The United Nations (UN) Special Rapporteur for Indigenous Rights Victoria Tauli-Corpuz says the Trans-Pacific Partnership (TPP) threatens Indigenous land rights.
Telesur reports, “The Trans-Pacific Partnership agreement, better known as the TPP, seriously threatens indigenous land rights, as well as the natural resources they preserve, U.N. Special Rapporteur on the Rights of Indigenous Peoples Victoria Tauli-Corpuz said. According to Tauli-Corpuz, the major issue with the TPP is ‘the clause of non-discrimination between a local and an international investor … (it) grants more rights to transnational firms, often at the expense of indigenous rights’, she said in an interview with the International Work Group for Indigenous Affairs.”
The article adds, “This is a crucial issue, she argued, as most of the remaining natural resources available on earth are located on indigenous lands — because protecting them is part of the indigenous culture, or because they are located on remote lands. Unfortunately, indigenous land rights and their legitimate access to natural resources are not defended as strongly as in the past by either the state or international organizations, she said. …Trade agreements like the TPP prioritize corporate rights over human rights, she insisted, adding that even if states implement policies to protect human rights, companies may challenge them at court with the support of such trade agreements.”
In a Jan. 27, 2016 op-ed published in the Winnipeg Free Press, Council of Canadians organizer Brigette DePape and Winnipeg chapter activist Jobb Arnold highlighted the threat the investor-state dispute settlement (ISDS) provision poses to Indigenous peoples defending the land, water and future generations.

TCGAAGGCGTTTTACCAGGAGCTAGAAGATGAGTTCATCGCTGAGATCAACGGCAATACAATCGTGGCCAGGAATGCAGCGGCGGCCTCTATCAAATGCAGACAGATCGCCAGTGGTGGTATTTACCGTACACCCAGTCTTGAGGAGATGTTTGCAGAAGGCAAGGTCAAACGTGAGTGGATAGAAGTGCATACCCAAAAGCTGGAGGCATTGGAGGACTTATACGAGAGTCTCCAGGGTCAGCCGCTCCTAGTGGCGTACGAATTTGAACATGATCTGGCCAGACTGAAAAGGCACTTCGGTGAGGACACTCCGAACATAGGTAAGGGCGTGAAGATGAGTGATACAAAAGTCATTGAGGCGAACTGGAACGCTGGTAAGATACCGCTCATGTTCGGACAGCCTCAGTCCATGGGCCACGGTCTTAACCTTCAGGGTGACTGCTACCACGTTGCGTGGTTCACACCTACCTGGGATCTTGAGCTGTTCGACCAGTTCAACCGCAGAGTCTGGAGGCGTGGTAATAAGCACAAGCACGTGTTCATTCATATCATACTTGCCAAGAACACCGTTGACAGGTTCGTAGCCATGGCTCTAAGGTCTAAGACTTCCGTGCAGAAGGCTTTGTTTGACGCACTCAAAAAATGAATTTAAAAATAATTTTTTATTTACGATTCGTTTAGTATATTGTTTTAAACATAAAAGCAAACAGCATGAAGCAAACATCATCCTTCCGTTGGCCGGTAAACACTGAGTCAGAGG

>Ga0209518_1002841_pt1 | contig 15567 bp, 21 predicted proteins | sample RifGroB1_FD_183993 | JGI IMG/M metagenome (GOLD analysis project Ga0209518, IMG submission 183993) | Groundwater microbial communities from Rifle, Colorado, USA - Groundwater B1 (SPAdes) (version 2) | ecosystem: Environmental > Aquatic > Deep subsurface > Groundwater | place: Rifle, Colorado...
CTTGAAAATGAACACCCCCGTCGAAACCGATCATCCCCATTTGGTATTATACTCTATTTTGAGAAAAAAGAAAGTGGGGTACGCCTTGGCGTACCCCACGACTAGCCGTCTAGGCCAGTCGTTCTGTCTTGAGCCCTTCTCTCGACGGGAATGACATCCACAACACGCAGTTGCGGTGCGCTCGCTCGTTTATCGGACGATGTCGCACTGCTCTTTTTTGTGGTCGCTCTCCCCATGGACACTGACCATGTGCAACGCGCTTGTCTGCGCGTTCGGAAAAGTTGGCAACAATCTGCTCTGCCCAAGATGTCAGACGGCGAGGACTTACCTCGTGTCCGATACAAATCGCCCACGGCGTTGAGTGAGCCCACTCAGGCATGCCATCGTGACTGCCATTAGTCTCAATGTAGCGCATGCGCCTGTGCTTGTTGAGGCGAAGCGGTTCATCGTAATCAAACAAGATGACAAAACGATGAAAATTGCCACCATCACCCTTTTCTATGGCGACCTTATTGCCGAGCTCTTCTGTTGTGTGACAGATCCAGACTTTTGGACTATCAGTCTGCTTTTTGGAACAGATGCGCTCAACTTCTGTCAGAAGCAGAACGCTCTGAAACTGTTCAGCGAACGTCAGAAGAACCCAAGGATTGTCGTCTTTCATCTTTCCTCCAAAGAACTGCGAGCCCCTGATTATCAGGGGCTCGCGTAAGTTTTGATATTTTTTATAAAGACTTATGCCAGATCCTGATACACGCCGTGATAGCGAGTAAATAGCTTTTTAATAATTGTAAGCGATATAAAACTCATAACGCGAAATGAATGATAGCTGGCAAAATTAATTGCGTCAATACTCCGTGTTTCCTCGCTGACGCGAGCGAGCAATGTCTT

They noted, “This could affect the First Nations on Lelu Island, B.C. …There, the battle is against Petronas, a company that wants to exploit liquefied natural gas. It’s not just the land and water but also the fishing economy at stake for future generations. Under the TPP, Petronas, a Malaysian company, could sue the Canadian government if it were to limit LNG exploitation on the island. In this way, the TPP gives multinational corporations more power and grassroots land-defenders less. It takes power away from states and puts pressure on them to side with resource-development corporations, rather than land defenders, for fear of being sued.”
And as Canada’s trade minister Chrystia Freeland travelled to Auckland to sign the TPP on Feb. 4, Indigenous peoples in New Zealand were saying, “The [Trans-Pacific Partnership] is part of the neo-liberal structural adjustment programme to diminish and extinguish Indigenous rights forever.”
Their media release noted, “Tangata whenua [a Māori term of the indigenous peoples of New Zealand] are strongly opposed to the signing of the [TPP]… The New Zealand government has by-passed indigenous involvement at every level. This complete lack of consultation also contravenes the United Nations Declaration on the Rights of Indigenous Peoples and this government has no right to sign this trade deal without our free,prior and informed consent. Similar free trade agreements have had a devastating impact on the rights & lives of Indigenous peoples around the world. Indigenous peoples have been criminalised and rights to their lands and resource have been ignored.”
The Council of Canadians has called on the Trudeau government to hold consultations on the TPP with Indigenous peoples in Canada.
The Hupacasath, a 300-member nation located on Vancouver Island, has previously argued that the Harper government failed to consult First Nations before signing the Canada-China Foreign Investment Protection and Promotion Act (FIPA) in 2012 as required by law. They say that FIPA, notably its investor-state provision, could be used to override Indigenous rights and give the balance of power in questions of resource management to corporations rather than affected communities. As highlighted above, the TPP contains a similar ISDS provision.
We believe in a nation-to-nation relationship with First Nations peoples based on recognition of their right to full, prior and informed consent. That includes full consultation and consent to “free trade” agreements like the Trans-Pacific Partnership that impact on their rights as nations and peoples.
For more on our campaign to stop the TPP, please click here.